Learn as you go
I’m a big fan of projects that deliver value in small, incremental steps. Unfortunately, some of the projects I worked did not turn out that way. After one of the not-so-great projects, I decided to do a personal retrospective. Instead of listing all the things that went wrong, however, I decided to write about what could have been.
The following story is fictitious. Its purpose is to describe a North Star: something to strive for in future projects.
We started with “why”
A while ago, the organization I worked for at the time had just released a new product. We wanted to turn that new product into a success story, but we didn’t quite know what our target audience looked like. Of course, we had a few assumptions and ideas. But that was it. So our product managers decided that something should be done about it.
Armed with nothing but this clear mission, our team was involved. Our team had been in a stable configuration for over a year, which had allowed the members to develop strong relationships built on trust and respect.
We began by getting the whole team together. In the same room we had a product manager, a designer, an analyst, a content designer and a couple of developers. The product manager began to describe the “why” of the project, but left out the “what” and the “how” - he knew that the best outcome could be achieved by involving the entire team.
Over a series of sessions we aligned on the mission and built a shared understanding of the project. You could notice the excitement, because everyone felt like they could contribute an important part to this project.
What’s more, involving everyone right from the start helped us to avoid a few dead ends. We found out that one of our proposed solutions could not possibly work early on. Because of that, we saved an enormous amount of time that would have otherwise been spent creating designs, writing copy or developing code.
We took away three things when the inception came to an end:
- An early idea of what we wanted to do (mostly sketches)
- A set of questions that we wanted to answer
- A set of small, equally-sized user stories, ordered by perceived value
Iteration 1: Setting up
We used the first iteration to:
- set up the tools we needed for this project
- spike a few of the unknowns
- flash out our designs a bit more
- invite experts to talk about the parts of the system we didn’t quite understand
This took us an entire iteration in which we delivered no customer value at all. However, things changed with the next few iterations.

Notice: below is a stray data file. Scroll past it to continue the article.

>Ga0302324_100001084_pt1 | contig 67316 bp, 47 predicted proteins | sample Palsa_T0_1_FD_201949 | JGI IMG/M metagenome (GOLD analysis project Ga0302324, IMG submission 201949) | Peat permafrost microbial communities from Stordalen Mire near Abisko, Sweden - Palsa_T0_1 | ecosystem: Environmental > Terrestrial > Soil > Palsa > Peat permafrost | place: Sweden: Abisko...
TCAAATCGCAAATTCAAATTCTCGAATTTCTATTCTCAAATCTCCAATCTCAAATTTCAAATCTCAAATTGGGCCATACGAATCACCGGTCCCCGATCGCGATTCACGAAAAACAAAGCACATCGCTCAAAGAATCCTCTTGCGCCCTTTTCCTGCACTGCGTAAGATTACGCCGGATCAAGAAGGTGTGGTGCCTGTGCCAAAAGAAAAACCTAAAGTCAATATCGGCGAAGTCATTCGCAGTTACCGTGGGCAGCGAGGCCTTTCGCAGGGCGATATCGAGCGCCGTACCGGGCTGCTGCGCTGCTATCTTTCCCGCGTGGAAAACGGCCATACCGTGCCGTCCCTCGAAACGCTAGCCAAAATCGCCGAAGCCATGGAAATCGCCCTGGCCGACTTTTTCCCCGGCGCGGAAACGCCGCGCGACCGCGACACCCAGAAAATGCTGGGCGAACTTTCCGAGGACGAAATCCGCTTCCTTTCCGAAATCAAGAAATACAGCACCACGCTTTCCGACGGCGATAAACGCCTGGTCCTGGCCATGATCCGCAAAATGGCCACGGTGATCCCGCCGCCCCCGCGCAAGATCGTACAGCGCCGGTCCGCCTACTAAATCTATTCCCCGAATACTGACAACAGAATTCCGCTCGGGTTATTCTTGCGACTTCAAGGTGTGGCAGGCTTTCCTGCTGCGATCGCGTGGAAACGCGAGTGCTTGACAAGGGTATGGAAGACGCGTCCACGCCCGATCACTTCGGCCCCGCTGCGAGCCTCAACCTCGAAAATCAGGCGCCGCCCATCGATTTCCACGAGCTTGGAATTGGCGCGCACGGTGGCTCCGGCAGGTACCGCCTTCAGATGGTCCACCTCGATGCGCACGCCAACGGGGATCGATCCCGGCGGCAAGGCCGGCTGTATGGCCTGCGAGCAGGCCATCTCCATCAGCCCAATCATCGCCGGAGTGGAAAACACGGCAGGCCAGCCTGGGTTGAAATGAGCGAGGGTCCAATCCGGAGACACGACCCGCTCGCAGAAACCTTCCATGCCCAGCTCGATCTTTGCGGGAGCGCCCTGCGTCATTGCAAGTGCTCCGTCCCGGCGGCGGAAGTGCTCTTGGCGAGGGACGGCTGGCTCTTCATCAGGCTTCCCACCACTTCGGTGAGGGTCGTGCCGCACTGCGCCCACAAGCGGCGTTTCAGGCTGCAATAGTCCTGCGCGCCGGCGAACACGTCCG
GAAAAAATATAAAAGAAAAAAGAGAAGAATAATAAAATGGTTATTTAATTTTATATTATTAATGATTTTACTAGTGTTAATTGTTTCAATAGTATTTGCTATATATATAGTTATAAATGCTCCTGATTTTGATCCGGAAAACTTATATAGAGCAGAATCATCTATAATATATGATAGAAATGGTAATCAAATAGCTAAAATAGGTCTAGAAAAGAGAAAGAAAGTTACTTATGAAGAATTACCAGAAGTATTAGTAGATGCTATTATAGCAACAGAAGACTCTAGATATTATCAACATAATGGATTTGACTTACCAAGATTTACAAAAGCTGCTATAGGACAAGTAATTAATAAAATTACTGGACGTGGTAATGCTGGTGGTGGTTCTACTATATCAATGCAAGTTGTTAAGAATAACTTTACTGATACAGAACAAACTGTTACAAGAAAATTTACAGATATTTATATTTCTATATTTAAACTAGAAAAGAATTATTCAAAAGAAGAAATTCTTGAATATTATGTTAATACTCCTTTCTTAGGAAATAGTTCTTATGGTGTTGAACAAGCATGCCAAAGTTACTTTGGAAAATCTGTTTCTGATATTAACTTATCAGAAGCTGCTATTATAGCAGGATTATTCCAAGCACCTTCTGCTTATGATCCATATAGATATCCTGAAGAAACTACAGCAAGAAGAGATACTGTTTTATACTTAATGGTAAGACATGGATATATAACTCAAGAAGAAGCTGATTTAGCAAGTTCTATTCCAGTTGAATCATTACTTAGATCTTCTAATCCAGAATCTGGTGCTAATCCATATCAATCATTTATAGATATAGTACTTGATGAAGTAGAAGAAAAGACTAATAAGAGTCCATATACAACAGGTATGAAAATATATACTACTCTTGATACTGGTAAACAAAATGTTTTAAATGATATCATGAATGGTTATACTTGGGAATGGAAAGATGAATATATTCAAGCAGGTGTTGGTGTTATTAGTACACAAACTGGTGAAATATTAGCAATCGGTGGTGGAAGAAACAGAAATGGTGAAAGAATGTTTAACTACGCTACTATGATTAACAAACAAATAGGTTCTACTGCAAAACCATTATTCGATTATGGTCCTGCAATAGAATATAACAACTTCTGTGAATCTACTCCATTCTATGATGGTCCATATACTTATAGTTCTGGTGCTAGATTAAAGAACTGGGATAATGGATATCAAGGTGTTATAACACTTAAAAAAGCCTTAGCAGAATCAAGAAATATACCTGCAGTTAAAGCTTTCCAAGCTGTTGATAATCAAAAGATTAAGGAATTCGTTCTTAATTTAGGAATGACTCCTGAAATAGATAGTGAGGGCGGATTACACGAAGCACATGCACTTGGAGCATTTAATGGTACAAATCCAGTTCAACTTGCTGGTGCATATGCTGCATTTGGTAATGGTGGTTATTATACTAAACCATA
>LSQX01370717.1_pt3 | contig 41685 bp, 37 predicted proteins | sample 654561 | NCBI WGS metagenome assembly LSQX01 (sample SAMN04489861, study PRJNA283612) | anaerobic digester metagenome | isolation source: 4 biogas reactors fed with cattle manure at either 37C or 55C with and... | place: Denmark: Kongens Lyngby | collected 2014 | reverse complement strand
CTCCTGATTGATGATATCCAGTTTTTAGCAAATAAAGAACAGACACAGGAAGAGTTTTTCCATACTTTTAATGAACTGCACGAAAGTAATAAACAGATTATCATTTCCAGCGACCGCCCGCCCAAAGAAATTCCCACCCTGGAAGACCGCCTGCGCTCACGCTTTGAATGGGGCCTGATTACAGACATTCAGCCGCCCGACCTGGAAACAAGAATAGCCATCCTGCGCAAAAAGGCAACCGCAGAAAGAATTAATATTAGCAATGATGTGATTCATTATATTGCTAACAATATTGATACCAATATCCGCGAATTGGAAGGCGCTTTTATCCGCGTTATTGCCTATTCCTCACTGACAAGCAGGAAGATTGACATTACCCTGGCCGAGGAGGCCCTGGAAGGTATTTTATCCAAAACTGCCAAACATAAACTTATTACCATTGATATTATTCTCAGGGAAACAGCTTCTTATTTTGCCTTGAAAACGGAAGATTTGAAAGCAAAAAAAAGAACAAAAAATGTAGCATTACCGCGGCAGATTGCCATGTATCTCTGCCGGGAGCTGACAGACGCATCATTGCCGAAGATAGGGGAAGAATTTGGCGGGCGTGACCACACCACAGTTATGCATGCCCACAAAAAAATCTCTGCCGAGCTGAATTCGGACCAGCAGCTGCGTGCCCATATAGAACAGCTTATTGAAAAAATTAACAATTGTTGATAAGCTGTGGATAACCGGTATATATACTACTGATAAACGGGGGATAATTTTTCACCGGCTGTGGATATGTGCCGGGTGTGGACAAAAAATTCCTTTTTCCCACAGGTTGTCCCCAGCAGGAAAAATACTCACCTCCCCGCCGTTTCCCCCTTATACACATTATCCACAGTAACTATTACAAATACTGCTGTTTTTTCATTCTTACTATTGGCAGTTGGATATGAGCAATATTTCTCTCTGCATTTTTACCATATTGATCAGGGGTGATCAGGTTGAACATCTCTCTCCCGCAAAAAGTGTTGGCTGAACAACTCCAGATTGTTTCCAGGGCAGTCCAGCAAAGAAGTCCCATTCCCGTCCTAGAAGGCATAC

The first few iterations
The first set of stories we worked on all focused on learning as much as possible.
We decided to add a simple survey dialog to our website that would ask visitors a few questions.
As the survey dialog might be perceived as annoying to annoying, we only rolled it out to about 5% of users. Even a small set of responses would help us to learn. As we kept learning more, we improved the initial questionnaire.
The final couple of iterations
Once the questionnaire got into a good enough state, the team began working on the next set of stories. Most importantly, we began to develop a hypothesis and to A/B test different designs with visitors, to see what they were most curious about.
We also began to make the survey useful to our visitors. Once they had answered the survey, we were able to direct them to the area of our website that had the most relevant information to them. That’s when we decided to roll it out to about 20% of visitors.
Soon afterwards, we had a pretty good idea of what our target audience looked like. The insights gathered by our team were shared with the entire organization. We were quite happy to see that our insights actually started to shape our organization’s roadmap.
At the end of the project we all got together to learn what had gone well. A few positive points stood out:
- During the entire project, we felt like we owned the work. Consequently, we took responsibility for the work.
- We shipped something something valuable every week. We started with the most important things first, and ended with the least important ones.
- We didn’t need to know everything from the beginning. Instead, we deferred critical decisions for as long as possible.
After the retrospective, we felt ready to take on our next project.